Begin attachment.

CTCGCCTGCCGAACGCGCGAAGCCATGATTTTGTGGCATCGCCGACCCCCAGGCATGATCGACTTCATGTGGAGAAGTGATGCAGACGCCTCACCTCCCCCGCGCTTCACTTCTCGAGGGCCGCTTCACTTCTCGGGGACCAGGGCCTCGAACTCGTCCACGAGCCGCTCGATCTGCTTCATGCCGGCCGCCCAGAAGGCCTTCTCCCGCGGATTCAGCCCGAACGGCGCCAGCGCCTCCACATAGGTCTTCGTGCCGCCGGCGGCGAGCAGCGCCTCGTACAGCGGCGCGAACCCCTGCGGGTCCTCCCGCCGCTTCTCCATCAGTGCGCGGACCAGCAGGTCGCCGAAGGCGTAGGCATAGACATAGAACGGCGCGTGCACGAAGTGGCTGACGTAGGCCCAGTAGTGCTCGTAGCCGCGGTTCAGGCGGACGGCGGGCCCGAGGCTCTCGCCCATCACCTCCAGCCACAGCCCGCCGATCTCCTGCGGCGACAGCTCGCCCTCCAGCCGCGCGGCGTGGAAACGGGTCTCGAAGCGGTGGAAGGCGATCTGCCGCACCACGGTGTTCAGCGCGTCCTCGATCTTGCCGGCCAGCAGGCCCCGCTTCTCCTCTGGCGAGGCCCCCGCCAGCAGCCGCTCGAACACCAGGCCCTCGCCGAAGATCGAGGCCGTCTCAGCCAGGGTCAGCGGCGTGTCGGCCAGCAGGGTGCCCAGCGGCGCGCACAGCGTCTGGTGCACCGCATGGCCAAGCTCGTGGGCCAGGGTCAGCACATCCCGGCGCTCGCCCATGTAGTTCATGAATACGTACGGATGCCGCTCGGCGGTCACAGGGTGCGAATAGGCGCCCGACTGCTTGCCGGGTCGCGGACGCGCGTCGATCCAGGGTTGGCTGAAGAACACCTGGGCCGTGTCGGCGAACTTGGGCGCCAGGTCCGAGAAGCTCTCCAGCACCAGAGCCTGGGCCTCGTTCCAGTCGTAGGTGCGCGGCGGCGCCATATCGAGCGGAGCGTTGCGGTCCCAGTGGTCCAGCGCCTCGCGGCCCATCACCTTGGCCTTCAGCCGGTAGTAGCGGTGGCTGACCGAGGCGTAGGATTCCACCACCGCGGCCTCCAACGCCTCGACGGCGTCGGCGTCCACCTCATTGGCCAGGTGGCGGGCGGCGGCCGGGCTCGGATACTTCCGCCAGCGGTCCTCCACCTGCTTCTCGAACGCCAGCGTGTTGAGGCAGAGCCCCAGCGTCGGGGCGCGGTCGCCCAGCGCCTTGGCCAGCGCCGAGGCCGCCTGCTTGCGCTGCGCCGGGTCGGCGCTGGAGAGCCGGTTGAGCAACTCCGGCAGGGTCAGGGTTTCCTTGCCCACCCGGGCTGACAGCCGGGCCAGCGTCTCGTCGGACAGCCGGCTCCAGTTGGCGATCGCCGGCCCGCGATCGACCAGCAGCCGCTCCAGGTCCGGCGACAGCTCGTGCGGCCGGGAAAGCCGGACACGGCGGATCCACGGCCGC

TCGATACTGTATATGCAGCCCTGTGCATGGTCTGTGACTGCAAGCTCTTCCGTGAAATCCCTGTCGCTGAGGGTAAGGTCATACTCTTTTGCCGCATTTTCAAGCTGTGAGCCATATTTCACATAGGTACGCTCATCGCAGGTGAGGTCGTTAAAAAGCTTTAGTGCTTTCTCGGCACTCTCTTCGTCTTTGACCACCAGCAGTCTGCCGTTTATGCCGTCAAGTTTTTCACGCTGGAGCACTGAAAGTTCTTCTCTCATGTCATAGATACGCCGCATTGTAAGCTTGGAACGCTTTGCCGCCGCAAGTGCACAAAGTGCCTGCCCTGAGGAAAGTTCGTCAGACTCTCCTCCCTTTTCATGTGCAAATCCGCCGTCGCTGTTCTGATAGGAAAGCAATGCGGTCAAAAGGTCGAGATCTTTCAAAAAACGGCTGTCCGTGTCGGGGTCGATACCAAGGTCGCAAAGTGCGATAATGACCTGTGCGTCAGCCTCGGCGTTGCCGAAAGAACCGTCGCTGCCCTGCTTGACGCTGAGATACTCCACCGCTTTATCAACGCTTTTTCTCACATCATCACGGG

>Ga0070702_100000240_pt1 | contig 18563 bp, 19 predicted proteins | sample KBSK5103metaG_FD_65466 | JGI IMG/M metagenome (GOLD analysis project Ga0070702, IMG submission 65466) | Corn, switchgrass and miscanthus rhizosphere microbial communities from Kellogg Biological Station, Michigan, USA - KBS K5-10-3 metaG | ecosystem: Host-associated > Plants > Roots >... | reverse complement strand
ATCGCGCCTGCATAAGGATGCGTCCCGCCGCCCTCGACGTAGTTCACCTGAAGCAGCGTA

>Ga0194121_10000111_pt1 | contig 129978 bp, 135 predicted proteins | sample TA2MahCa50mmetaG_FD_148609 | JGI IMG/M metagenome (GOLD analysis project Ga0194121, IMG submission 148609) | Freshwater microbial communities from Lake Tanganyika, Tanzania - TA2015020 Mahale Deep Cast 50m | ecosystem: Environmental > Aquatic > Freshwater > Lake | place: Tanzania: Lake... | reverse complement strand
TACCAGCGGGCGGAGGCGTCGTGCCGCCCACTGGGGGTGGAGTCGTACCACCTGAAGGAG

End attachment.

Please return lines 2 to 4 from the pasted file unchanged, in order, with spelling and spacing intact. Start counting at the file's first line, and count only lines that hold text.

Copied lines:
TCGATACTGTATATGCAGCCCTGTGCATGGTCTGTGACTGCAAGCTCTTCCGTGAAATCCCTGTCGCTGAGGGTAAGGTCATACTCTTTTGCCGCATTTTCAAGCTGTGAGCCATATTTCACATAGGTACGCTCATCGCAGGTGAGGTCGTTAAAAAGCTTTAGTGCTTTCTCGGCACTCTCTTCGTCTTTGACCACCAGCAGTCTGCCGTTTATGCCGTCAAGTTTTTCACGCTGGAGCACTGAAAGTTCTTCTCTCATGTCATAGATACGCCGCATTGTAAGCTTGGAACGCTTTGCCGCCGCAAGTGCACAAAGTGCCTGCCCTGAGGAAAGTTCGTCAGACTCTCCTCCCTTTTCATGTGCAAATCCGCCGTCGCTGTTCTGATAGGAAAGCAATGCGGTCAAAAGGTCGAGATCTTTCAAAAAACGGCTGTCCGTGTCGGGGTCGATACCAAGGTCGCAAAGTGCGATAATGACCTGTGCGTCAGCCTCGGCGTTGCCGAAAGAACCGTCGCTGCCCTGCTTGACGCTGAGATACTCCACCGCTTTATCAACGCTTTTTCTCACATCATCACGGG

>Ga0070702_100000240_pt1 | contig 18563 bp, 19 predicted proteins | sample KBSK5103metaG_FD_65466 | JGI IMG/M metagenome (GOLD analysis project Ga0070702, IMG submission 65466) | Corn, switchgrass and miscanthus rhizosphere microbial communities from Kellogg Biological Station, Michigan, USA - KBS K5-10-3 metaG | ecosystem: Host-associated > Plants > Roots >... | reverse complement strand
ATCGCGCCTGCATAAGGATGCGTCCCGCCGCCCTCGACGTAGTTCACCTGAAGCAGCGTA